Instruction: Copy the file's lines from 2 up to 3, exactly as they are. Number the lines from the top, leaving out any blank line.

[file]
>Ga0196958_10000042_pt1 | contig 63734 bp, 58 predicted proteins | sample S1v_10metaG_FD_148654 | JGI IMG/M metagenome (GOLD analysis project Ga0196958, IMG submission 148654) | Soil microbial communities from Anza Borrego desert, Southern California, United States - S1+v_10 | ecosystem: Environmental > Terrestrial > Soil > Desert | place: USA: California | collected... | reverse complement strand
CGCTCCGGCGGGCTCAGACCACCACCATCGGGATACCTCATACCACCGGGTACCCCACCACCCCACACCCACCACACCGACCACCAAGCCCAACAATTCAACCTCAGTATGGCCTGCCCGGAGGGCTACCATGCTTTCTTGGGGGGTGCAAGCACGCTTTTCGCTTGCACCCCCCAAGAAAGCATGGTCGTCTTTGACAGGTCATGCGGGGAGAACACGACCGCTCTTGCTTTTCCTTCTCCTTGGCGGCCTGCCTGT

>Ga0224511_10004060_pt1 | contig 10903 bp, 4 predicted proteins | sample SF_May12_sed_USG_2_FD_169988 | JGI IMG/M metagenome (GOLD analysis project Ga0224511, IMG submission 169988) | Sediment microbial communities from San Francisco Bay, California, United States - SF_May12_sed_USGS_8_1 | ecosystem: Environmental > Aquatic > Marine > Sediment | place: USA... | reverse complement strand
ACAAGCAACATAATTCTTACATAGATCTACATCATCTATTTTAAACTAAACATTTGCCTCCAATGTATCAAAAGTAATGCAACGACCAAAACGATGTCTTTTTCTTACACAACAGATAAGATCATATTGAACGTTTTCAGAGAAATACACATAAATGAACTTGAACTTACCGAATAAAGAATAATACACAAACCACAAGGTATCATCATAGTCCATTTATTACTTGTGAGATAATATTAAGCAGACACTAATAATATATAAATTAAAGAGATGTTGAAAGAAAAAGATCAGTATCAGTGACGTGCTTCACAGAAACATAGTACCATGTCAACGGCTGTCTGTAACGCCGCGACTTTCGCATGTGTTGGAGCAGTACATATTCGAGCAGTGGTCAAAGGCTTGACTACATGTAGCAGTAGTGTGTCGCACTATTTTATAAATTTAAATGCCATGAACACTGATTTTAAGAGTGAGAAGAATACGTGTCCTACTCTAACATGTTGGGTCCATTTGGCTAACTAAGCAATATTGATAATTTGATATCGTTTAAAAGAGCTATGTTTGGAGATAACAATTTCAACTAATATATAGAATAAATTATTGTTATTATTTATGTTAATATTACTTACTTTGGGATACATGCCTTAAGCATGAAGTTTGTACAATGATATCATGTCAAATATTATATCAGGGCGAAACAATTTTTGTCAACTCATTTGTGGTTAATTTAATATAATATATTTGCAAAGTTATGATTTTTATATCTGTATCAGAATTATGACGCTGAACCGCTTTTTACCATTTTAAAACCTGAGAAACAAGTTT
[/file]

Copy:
CGCTCCGGCGGGCTCAGACCACCACCATCGGGATACCTCATACCACCGGGTACCCCACCACCCCACACCCACCACACCGACCACCAAGCCCAACAATTCAACCTCAGTATGGCCTGCCCGGAGGGCTACCATGCTTTCTTGGGGGGTGCAAGCACGCTTTTCGCTTGCACCCCCCAAGAAAGCATGGTCGTCTTTGACAGGTCATGCGGGGAGAACACGACCGCTCTTGCTTTTCCTTCTCCTTGGCGGCCTGCCTGT

>Ga0224511_10004060_pt1 | contig 10903 bp, 4 predicted proteins | sample SF_May12_sed_USG_2_FD_169988 | JGI IMG/M metagenome (GOLD analysis project Ga0224511, IMG submission 169988) | Sediment microbial communities from San Francisco Bay, California, United States - SF_May12_sed_USGS_8_1 | ecosystem: Environmental > Aquatic > Marine > Sediment | place: USA... | reverse complement strand